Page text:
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The following link represent function name prefix conventions in MPICH/MVAPICH (e.g., MPID and MPIU prefixes)

Function Name Prefix Convention in MPICH/MVAPICH

I am just wondering what MPIR prefix represents (not explained in the link above)? At which layer it is implemented and which layers have access to it? Thanks in advnace

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MPIR_ is usually used for symbols which are defined in the top-level layer which is below the actual MPI_ interface but above the Abstract Device Interface (ADI), whose symbols usually have an MPID_ prefix. Most MPIU_ symbols are also defined at this layer, but they are usually for completely separate utility routines which do not implement any "MPI business logic". As always with these naming conventions, the convention has not been followed 100% strictly in all cases.

Source: my brain; I've been developing MPICH for >5 years.

Using non-MPI_ names for routines defined inside the library is important, since it means that we won't accidentally stomp on the MPI namespace and potentially conflict with future standardization or confuse users about what is actually standard functionality: http://www.mpi-forum.org/docs/mpi22-report/node31.htm#Node31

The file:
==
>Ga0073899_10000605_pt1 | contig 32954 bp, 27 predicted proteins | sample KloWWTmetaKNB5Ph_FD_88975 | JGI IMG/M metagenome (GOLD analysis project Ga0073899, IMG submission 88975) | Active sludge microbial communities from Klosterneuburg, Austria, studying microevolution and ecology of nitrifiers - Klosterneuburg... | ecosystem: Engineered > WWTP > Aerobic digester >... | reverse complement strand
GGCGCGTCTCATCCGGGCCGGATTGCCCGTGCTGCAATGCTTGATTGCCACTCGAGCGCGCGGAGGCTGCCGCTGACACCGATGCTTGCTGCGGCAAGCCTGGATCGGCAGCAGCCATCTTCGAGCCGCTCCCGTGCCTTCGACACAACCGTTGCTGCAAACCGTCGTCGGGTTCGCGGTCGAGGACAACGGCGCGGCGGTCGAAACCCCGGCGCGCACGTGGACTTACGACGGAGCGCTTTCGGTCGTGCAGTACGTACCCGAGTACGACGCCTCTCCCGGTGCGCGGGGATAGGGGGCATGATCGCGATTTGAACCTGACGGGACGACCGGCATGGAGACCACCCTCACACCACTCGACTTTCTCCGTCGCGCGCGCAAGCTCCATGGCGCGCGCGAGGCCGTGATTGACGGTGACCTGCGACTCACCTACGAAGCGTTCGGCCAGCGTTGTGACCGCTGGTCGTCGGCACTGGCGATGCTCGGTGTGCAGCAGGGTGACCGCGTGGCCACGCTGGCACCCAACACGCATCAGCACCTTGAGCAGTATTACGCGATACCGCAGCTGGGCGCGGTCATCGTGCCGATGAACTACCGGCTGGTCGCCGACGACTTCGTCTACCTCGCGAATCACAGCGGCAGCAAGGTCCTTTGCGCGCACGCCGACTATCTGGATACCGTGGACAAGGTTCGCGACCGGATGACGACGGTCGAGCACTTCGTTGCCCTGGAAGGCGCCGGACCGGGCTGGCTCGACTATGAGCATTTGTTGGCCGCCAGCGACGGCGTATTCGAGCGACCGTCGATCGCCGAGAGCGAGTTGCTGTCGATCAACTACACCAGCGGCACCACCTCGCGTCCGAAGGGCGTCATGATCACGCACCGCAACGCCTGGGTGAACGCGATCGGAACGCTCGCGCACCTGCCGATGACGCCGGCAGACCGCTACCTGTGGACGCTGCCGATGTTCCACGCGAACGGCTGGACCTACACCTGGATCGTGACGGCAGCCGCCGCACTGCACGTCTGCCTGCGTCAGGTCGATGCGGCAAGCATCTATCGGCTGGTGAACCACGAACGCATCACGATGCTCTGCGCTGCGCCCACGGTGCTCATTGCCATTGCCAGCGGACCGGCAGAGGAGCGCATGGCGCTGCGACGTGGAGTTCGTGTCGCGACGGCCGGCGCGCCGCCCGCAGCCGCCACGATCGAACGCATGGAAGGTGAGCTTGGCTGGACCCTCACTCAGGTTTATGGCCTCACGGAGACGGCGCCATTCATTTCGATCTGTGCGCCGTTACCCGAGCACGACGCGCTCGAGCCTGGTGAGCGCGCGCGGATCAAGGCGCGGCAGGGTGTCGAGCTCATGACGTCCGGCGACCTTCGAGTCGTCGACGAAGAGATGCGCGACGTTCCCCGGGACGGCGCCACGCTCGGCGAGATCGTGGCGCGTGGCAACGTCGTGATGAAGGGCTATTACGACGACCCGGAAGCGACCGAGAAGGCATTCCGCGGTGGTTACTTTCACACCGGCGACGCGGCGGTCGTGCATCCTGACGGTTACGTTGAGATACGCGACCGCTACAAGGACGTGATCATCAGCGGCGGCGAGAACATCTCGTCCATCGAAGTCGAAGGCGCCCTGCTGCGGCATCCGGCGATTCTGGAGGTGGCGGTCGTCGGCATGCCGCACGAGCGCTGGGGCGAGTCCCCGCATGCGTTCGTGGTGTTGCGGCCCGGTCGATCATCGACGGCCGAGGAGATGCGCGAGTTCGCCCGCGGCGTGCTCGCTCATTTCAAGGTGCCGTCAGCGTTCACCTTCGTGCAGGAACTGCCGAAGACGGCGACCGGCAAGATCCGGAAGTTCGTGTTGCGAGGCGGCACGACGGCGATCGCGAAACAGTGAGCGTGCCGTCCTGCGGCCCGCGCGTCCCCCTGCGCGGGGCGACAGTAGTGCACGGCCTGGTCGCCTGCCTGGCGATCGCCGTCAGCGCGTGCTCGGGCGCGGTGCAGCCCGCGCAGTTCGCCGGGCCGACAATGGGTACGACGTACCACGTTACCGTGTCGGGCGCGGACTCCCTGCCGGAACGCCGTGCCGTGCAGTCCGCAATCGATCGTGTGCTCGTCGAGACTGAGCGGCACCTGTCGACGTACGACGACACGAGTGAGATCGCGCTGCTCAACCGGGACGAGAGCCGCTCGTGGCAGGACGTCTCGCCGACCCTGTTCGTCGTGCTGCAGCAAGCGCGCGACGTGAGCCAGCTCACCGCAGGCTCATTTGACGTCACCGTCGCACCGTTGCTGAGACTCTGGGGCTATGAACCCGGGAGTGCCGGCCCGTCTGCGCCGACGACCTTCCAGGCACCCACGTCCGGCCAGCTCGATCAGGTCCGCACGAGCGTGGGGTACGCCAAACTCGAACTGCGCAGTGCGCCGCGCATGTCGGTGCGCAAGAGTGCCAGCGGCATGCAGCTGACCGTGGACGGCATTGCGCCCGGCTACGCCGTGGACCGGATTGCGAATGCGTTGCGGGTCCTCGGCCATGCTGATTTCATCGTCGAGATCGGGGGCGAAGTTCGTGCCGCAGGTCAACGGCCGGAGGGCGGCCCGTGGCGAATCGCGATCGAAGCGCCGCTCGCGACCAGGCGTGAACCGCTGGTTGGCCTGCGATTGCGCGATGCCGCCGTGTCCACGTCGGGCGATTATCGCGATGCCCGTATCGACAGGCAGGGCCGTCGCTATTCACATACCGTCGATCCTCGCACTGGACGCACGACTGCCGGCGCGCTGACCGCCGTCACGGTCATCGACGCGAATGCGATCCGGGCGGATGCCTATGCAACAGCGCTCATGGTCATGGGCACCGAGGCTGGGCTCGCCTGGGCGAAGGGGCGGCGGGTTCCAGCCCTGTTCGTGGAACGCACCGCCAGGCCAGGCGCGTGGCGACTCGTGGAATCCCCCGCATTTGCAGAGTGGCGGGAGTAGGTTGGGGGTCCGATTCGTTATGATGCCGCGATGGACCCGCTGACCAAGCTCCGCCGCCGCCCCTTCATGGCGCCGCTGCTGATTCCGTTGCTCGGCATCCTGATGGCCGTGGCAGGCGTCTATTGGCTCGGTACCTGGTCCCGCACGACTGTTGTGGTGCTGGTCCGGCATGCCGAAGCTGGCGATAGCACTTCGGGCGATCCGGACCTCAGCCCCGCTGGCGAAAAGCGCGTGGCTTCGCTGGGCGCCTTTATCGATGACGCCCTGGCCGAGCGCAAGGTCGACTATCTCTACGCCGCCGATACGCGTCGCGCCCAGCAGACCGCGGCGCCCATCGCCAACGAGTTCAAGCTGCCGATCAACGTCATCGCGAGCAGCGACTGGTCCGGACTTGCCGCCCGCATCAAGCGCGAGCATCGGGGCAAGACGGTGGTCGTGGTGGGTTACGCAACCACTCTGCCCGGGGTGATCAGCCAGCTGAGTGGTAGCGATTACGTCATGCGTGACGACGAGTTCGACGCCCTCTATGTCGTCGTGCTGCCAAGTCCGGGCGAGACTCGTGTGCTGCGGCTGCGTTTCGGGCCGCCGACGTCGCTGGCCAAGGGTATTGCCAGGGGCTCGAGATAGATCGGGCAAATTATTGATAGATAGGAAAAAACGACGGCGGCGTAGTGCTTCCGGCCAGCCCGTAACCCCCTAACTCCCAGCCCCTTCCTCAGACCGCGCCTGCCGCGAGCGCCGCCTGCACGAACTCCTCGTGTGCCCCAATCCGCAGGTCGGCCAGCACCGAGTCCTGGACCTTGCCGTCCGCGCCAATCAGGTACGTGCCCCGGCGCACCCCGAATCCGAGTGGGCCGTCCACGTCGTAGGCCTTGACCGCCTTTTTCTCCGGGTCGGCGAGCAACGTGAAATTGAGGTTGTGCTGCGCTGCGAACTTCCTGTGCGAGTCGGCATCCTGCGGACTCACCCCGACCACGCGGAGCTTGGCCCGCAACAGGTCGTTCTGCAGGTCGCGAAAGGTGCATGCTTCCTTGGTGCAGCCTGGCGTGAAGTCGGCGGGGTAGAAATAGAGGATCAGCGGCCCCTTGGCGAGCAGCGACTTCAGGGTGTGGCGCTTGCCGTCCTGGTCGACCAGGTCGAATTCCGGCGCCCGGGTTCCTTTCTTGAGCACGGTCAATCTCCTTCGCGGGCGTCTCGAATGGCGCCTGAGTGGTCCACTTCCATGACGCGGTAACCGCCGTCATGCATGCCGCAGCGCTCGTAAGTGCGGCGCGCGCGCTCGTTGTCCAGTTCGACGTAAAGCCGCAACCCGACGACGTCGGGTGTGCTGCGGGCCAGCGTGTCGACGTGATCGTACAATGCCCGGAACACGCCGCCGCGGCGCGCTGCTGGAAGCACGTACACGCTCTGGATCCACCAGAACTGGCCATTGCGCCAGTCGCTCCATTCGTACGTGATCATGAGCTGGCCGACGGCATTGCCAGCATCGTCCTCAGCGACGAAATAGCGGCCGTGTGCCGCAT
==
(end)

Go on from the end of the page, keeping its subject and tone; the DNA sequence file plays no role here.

We use the ISO C declaration format. All MPI names have an MPI_ prefix, defined constants are in all capital letters, and defined types and functions have one capital letter after the prefix. Programs must not declare variables or functions with names beginning with the prefix MPI_. To support the profiling interface, programs should not declare functions with names beginning with the prefix PMPI_.

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Thanks, So you're saying that there's a layer between MPI interface and the device layer. So when we say "MPID_ functions are implemented by the device to be used by the MPI level" by "MPI level" we mean MPIR, right? And when we say "MPI_ functions are implemented by the MPI level to be used by the application" by MPI level we mean MPI Interface, right? –  Iman Apr 10 '13 at 15:29
    
Sort of depends on how you want to look at it. I look at the "MPI level" and the "MPIR level" as the same layer in the diagram. That is, an interface is a boundary between layers, ideally composed of a well-defined set of functions and datatypes (imagine a well designed set of headers). Layers are where the actual implementation of those functions lives (the .c files for those headers). Unfortunately I don't have the diagram handy that clearly illustrates this. –  Dave Goodell Apr 11 '13 at 13:09
    
Thanks for the info –  Iman Apr 11 '13 at 15:52

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